Day Ten: Out Of Time

It’s hard to tell, as I write this, if today is Saturday or Sunday. We took off at 11 PM in Delhi, 10 hours ago, so it seems like it must be Sunday, but when we land five hours from now, it’ll be 4 AM. I suppose what day it is depends on which place I consider to be my current reality, an easy metaphor for coming home from trips like this I have no intention of unpacking.

The flight tracker on the headrest in front of me puts somewhere off the east coast of Greenland, having just descended from the white nothingness at the north of the map. It’s odd to see a trip around a round earth projected on a flat map, the line squiggles and curves as if we’re being piloted by an indecisive crew with a predilection for polar ice caps.

I seem to be the only one awake in this darkened cabin. I see the muted glow of a few movie screens still turned on, but the space is mostly only illuminated by the light of the “No Smoking” lights. I sit here in the blackness, turning over the events of the week.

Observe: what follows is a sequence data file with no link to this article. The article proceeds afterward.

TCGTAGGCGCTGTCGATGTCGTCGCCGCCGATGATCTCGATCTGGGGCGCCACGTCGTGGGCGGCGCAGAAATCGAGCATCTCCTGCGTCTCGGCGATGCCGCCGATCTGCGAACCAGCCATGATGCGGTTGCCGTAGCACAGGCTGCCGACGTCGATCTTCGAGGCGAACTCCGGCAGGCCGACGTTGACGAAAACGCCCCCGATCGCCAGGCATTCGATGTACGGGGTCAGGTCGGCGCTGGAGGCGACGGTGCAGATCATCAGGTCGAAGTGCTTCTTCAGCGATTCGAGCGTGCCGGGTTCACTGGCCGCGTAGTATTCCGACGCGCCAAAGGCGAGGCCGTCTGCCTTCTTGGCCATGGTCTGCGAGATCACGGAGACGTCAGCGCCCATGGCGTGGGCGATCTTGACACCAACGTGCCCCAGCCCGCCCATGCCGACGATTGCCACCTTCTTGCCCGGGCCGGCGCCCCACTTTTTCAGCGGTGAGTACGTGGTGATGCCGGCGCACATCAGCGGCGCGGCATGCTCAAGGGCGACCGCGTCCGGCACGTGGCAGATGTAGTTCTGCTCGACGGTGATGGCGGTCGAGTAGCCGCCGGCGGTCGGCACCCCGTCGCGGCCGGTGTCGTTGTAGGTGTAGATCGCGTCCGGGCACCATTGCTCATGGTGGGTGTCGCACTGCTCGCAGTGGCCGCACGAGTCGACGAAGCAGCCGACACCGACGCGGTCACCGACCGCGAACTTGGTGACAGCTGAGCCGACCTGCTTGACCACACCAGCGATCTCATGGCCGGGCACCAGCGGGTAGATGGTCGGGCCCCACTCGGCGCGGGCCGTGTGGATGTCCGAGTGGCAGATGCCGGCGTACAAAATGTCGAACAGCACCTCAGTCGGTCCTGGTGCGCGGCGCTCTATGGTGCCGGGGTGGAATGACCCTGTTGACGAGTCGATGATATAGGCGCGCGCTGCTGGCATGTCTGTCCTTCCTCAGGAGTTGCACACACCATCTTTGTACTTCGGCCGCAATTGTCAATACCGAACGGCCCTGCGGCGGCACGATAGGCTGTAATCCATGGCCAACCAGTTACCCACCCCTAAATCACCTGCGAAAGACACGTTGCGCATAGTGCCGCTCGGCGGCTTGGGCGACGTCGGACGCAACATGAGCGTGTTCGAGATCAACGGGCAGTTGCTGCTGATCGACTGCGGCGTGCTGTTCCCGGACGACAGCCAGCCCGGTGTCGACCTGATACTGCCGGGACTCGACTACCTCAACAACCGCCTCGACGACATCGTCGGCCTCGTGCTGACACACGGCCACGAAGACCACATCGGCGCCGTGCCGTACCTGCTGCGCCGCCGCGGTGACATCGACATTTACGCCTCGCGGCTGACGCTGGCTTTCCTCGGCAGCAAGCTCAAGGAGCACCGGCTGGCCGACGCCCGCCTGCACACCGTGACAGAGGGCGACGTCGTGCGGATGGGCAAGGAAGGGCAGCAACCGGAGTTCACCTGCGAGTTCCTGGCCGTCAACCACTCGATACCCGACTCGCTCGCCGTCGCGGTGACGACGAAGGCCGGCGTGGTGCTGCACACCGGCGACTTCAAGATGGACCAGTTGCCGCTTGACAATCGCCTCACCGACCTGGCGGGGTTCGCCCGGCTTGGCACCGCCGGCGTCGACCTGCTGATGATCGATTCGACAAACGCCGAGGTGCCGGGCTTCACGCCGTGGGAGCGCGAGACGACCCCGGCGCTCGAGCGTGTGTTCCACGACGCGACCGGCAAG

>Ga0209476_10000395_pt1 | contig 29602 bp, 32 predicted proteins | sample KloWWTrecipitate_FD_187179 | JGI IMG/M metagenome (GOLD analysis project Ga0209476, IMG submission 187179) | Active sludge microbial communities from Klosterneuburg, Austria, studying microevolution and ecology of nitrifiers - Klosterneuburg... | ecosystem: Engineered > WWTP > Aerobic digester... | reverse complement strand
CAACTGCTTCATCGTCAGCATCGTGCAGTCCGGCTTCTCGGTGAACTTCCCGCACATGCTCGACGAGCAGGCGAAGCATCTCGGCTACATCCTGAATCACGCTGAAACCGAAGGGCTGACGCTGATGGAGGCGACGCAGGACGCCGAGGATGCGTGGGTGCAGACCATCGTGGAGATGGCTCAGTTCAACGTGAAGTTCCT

My predilection is to accept my knee-jerk reaction when talking about short-term trips: as hard as it is to admit, in the big picture, these trips aren’t for them, they’re for you. You’re there to spend a few days wrestling off the blinders we force ourselves to wear.

But because people are grateful for your attentions, because children are eager and affectionate, it’s easy to overestimate the value of a few days work. I’ve seen people return home with puffed chests for daring to even venture into these places. This is how some people live their whole lives, buddy. Bravery is not required to use your vacation days to stop by and see them. You took a walking tour of a ghetto and handed out stickers. Take it easy.

But I think back again to what Peter said, that first sticky, hot day we arrived in Bihar. “God is already doing the work. We are just there standing by him.”

We are just there standing by him. The phrase sticks with me.

But we weren’t standing by him all that long. Could God do much work in something that small? We sang a few songs with big hand motions, told a simple Bible story, and handed them a coloring page. That’s not enough for anyone to do anything with.

But then I see this. A girl the first day we met her:

And then the same girl the next day, when we returned.

I wonder how much he could do if I stood by him a little longer.